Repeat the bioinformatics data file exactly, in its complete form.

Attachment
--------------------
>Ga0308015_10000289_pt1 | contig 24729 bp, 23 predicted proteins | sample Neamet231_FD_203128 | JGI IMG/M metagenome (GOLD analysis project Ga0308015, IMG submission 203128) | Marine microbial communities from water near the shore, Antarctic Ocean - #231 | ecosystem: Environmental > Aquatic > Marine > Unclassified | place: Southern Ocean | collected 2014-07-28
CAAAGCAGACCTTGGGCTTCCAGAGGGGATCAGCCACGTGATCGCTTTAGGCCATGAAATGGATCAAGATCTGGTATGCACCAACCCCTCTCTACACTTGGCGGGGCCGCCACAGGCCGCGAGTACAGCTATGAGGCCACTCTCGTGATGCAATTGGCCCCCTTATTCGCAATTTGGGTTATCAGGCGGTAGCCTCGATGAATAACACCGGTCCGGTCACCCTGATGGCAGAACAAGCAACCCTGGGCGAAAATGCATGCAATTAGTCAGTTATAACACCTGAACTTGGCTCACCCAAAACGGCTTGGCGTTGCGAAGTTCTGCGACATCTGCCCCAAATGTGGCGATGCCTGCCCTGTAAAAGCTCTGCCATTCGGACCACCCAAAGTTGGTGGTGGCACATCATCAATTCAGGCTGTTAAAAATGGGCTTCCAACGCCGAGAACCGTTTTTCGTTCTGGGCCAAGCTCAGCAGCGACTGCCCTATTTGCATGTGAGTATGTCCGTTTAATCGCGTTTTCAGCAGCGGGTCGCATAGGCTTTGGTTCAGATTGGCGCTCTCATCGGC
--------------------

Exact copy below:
>Ga0308015_10000289_pt1 | contig 24729 bp, 23 predicted proteins | sample Neamet231_FD_203128 | JGI IMG/M metagenome (GOLD analysis project Ga0308015, IMG submission 203128) | Marine microbial communities from water near the shore, Antarctic Ocean - #231 | ecosystem: Environmental > Aquatic > Marine > Unclassified | place: Southern Ocean | collected 2014-07-28
CAAAGCAGACCTTGGGCTTCCAGAGGGGATCAGCCACGTGATCGCTTTAGGCCATGAAATGGATCAAGATCTGGTATGCACCAACCCCTCTCTACACTTGGCGGGGCCGCCACAGGCCGCGAGTACAGCTATGAGGCCACTCTCGTGATGCAATTGGCCCCCTTATTCGCAATTTGGGTTATCAGGCGGTAGCCTCGATGAATAACACCGGTCCGGTCACCCTGATGGCAGAACAAGCAACCCTGGGCGAAAATGCATGCAATTAGTCAGTTATAACACCTGAACTTGGCTCACCCAAAACGGCTTGGCGTTGCGAAGTTCTGCGACATCTGCCCCAAATGTGGCGATGCCTGCCCTGTAAAAGCTCTGCCATTCGGACCACCCAAAGTTGGTGGTGGCACATCATCAATTCAGGCTGTTAAAAATGGGCTTCCAACGCCGAGAACCGTTTTTCGTTCTGGGCCAAGCTCAGCAGCGACTGCCCTATTTGCATGTGAGTATGTCCGTTTAATCGCGTTTTCAGCAGCGGGTCGCATAGGCTTTGGTTCAGATTGGCGCTCTCATCGGC